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Chemistry H

chemistry definitions

QuestionAnswer
The capacity for doing work; it exsists in several forms including chemical, nuclear, electrical, radiant, mechanical, and thermal energies. Energy
The quantity of heat that raises the temperature of 1 gram of pure water 1 degree celcius. Calorie
The quantity of heat required to change an objects temperature by exactly 1 degree celcius. Heat Capacity
A heat-absorbing process. Endothermic Process
The measurement of heat changes for physical and chemical processes. Calorimetry
The pressure exerted by each gas in a gaseous mixture. Partial pressure
The energy that is transferred from on body to another because of a temperature difference. Heat(q)
The SI unit of energy; 4.184 j = 1 calorie joule
The quantity of heat, in joules or calories, required to raise the temperature of 1 gram of a substance 1 degree celcius Specific Heat capacity
A heat-dissipating process exothermic process
The tendancy of molecules and ions to move torward areas of lower concentration until the concentration is uniform throughout the system. diffusion
The capacity for doing work; it exsists in several forms including chemical, nuclear, electrical, radiant, mechanical, and thermal energies. Energy
The quantity of heat that raises the temperature of 1 gram of pure water 1 degree celcius. Calorie
The quantity of heat required to change an objects temperature by exactly 1 degree celcius. Heat Capacity
A heat-absorbing process. Endothermic Process
The measurement of heat changes for physical and chemical processes. Calorimetry
The pressure exerted by each gas in a gaseous mixture. Partial pressure
The energy that is transferred from on body to another because of a temperature difference. Heat(q)
The SI unit of energy; 4.184 j = 1 calorie joule
The quantity of heat, in joules or calories, required to raise the temperature of 1 gram of a substance 1 degree celcius Specific Heat capacity
A heat-dissipating process exothermic process
The tendancy of molecules and ions to move torward areas of lower concentration until the concentration is uniform throughout the system. diffusion
Equal volumes of gasses at the same temperature and pressure contain equal number of particles. Avogadro's hypothesis
At constant volume and tempertaure, the total pressure of a mixture of gasses is the sum of the partial pressures of all the gasses present. Dalton's Law of Partial Pressure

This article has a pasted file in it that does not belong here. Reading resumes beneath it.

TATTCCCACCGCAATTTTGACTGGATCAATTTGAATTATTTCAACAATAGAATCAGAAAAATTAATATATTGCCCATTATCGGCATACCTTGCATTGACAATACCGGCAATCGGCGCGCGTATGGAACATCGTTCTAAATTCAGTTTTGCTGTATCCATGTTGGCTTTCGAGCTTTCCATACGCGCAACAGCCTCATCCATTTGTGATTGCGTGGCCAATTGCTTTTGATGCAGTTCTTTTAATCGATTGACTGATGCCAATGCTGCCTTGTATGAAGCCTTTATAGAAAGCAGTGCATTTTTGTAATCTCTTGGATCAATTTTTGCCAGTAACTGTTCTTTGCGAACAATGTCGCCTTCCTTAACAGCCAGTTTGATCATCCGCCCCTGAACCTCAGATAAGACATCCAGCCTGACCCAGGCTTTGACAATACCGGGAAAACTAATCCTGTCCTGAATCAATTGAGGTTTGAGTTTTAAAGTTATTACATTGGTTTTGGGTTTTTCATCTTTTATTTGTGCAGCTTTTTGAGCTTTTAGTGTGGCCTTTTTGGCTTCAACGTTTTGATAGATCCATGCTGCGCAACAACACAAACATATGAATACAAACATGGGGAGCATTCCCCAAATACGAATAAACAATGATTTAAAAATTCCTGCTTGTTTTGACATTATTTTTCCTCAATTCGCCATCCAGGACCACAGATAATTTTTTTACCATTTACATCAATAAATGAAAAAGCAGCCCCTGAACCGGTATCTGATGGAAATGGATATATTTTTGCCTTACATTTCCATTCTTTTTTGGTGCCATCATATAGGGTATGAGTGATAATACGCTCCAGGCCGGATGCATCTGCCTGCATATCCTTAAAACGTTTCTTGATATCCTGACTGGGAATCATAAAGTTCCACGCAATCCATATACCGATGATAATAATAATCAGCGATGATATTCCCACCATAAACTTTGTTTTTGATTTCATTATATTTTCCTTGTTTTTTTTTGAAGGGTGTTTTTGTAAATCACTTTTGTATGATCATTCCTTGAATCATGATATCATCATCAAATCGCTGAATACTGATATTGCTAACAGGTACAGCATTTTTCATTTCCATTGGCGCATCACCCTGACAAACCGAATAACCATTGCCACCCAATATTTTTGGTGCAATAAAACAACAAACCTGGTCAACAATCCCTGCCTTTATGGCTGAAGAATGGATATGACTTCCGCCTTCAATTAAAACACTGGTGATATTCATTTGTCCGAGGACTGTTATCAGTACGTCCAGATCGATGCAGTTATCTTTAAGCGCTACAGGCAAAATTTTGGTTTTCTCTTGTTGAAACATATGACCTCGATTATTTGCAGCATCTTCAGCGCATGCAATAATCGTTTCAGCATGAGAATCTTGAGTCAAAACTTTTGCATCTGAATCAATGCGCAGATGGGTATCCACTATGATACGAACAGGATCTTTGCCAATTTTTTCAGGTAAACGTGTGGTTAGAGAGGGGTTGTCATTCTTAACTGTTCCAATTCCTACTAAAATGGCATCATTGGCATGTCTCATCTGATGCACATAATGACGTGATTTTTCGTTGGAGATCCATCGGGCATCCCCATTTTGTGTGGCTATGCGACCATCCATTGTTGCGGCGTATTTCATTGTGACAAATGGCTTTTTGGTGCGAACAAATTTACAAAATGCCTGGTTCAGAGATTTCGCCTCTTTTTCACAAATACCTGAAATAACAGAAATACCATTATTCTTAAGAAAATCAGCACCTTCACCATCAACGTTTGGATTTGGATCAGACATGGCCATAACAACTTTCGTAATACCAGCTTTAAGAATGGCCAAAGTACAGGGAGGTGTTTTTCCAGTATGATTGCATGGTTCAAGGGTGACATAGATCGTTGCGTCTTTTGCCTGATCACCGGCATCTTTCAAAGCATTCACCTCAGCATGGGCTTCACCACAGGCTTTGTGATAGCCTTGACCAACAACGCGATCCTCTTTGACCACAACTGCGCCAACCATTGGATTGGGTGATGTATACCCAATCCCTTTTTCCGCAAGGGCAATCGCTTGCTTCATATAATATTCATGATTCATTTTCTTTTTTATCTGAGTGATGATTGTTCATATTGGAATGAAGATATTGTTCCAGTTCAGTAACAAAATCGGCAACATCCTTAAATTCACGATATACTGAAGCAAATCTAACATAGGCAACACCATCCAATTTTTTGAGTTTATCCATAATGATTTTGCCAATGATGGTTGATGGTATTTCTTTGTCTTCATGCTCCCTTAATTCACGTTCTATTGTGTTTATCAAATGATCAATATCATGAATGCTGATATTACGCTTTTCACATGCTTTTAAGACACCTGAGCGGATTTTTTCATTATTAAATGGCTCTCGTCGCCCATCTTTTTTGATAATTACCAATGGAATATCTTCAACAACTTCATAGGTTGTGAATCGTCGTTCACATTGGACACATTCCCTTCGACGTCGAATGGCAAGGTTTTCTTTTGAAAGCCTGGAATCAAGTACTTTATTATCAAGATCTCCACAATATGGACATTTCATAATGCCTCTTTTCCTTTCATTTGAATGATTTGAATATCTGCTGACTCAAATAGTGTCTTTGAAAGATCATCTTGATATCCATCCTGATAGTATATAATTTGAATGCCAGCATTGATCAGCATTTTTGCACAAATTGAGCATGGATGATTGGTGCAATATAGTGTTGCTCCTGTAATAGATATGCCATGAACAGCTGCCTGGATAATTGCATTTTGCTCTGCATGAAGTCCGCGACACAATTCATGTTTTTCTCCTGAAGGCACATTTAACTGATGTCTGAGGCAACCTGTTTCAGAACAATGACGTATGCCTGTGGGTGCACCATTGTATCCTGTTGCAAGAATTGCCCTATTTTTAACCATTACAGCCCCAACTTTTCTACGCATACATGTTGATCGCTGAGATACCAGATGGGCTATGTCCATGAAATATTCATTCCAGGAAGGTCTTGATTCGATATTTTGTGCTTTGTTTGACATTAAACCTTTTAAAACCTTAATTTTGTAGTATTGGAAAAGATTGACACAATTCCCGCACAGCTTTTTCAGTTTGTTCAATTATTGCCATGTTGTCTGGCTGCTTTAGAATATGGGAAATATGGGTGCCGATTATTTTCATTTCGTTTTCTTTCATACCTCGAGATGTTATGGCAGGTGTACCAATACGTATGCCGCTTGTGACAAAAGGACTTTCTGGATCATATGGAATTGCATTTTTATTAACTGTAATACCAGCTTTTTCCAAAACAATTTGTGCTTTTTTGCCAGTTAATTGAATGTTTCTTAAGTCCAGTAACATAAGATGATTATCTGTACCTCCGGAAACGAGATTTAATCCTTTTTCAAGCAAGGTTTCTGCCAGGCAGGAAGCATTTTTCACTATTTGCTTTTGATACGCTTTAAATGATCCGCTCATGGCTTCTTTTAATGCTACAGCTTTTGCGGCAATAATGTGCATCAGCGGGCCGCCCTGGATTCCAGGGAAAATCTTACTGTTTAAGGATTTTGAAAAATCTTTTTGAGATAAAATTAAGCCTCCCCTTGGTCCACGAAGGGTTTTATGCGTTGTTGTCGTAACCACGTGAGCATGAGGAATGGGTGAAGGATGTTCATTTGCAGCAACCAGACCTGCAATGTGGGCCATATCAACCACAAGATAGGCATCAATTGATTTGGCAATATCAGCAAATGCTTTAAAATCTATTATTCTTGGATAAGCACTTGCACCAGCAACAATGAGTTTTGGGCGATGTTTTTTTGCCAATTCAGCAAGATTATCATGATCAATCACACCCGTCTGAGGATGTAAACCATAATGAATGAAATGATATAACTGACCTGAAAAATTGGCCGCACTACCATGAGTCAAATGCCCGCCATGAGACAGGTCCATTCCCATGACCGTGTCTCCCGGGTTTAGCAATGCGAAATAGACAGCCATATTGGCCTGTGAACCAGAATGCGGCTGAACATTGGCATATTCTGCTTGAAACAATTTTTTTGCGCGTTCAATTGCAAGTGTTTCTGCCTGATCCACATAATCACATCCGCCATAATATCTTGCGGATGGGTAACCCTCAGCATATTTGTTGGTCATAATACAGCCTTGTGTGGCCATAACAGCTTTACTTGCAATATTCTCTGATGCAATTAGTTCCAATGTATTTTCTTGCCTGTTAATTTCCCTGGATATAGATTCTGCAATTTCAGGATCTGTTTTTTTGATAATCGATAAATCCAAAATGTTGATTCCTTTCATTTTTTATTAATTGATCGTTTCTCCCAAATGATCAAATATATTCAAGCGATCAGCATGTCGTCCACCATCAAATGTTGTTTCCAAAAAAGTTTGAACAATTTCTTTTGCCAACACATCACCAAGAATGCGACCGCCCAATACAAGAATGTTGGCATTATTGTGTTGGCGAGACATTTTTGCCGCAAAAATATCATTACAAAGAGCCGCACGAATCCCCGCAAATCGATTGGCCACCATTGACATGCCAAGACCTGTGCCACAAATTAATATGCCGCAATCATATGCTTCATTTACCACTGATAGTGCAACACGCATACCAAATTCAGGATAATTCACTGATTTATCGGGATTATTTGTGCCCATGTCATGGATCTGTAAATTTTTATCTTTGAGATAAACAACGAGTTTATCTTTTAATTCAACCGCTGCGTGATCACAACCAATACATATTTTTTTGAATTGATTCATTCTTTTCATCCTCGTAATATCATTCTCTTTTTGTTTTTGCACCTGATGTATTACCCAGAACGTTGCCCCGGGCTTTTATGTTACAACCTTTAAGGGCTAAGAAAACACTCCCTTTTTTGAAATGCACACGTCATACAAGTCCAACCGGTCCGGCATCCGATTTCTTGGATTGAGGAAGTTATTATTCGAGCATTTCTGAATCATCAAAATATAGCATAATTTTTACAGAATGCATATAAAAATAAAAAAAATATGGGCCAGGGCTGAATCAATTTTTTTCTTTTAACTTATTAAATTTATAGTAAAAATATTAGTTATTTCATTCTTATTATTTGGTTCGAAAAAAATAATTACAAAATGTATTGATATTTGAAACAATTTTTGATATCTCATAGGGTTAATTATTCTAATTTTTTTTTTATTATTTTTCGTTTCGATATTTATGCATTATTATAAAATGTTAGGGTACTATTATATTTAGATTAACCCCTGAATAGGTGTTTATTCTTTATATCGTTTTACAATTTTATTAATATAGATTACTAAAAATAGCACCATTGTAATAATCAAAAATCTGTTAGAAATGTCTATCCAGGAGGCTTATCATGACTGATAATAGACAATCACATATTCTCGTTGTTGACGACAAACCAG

The heighth of a wave from the origin to the crest amplitude
The arrangement of electrons around the nucleus of an atom in its ground state Electron configuration
A series of energy waves that travel in a vacuum at three times ten to the tenth cm/s; includes radio waves, microwaves, visible light, infrared and ultraviolet light, xrays, and gamma rays. Electromagnetic radiation
The number of wave cycles that pass a given point per unit of time; There is a inverse relationship between the frequency and wavelength of a wave. Frequency
The pattern of frequencies obtained by passing light emitted by atoms of an element in the gaseous state through a prism; the emission sprectrum of each element is unique to that element. Atomic emission spectrum
A region around the nucleous of an atom where an electron is likely to be moving. energy level
The lowest energy level occupied by an electron when an atom is in its most stable energy state. Ground state
The distance between to adjacent crests of a wave. Wave length
The SI unit of frequency, equal to 1 cycle per second. Hertz
A quantum of light; a discrete bundle of electromagnetic energy that behaves as a particle. Photon
one-half the distance between the nuclei in a molecule consisting of identical atoms Atomic radius
The tendancy for an atom to attract electrons to itself when it is chemically combined with another element. Electronegativity
A vertical column of elements in the periodic table; the constituent elements of a group having similar chemical and physical properties Group
Electrons are ejected by certain metals when they absorb light with a frequency above a threshhold frequency Photoelectric effect
The amount of energy needed to move an electron from its present energy level to the next higher one Quantum
The energy required to remove an electron from a gaseous atom. Ionization energy
A horizontal row of elements in the periodic table. Period
Electrons enter orbitals of lowest energy first Aufbau Principle
An equation that describes the wavelength of a moving particle; it predicts that all matter exibits wave like motions. de Broglie's Equations
It is impossible to know both the velocity and the postion of a particle at the same time. Heisenberg uncertainty principle
When electrons occupy orbitals of equal energy, 1 electron enters each orbital until all orbitals contain 1 electron with their spins parallel. Hund's Rule
No more than 2 electrons can occupy an atomic orbital; these electrons must have opposite spins. Pauli exclusion principle
When the elements are arranged in order of increasing atomic number, there is a periodic repetition of their physical and chemical properties. Periodic Law
A process in which several atomic oribitals (such as s and p orbitals) mix to form the same number of equivalent hybrid orbitals. Hybridization
Any atom or group of atoms with a negative charge. Anion
A molecule, like water, in which one or more atoms is slightly negative and one or more is slightly positive, unless molecular geometry causes the polarities to cancel each other out. Polar molecule
A pair of valence electrons that is not involved in bonding. Unshared pair
Valence-shell electron-pair repulsion theory; because electron pairs repel, molecules adjust there shapes so that valence electron pairs are as far apart as possible. VSEPR theory
The weakest kind of intermolecular attraction; this attraction is thought to be caused by the motion of electrons. Dispersion force
A notation that depicts valence electrons as dots around the atomic symbol of the element; the symbol represents the inner electrons and atomic nucleus; also called Lewis dot structures. Electron dot structure
Atoms react by gaining or losing electrons so as to require the stable electron structure of a noble gas, usually 8 valence electrons. Octet rule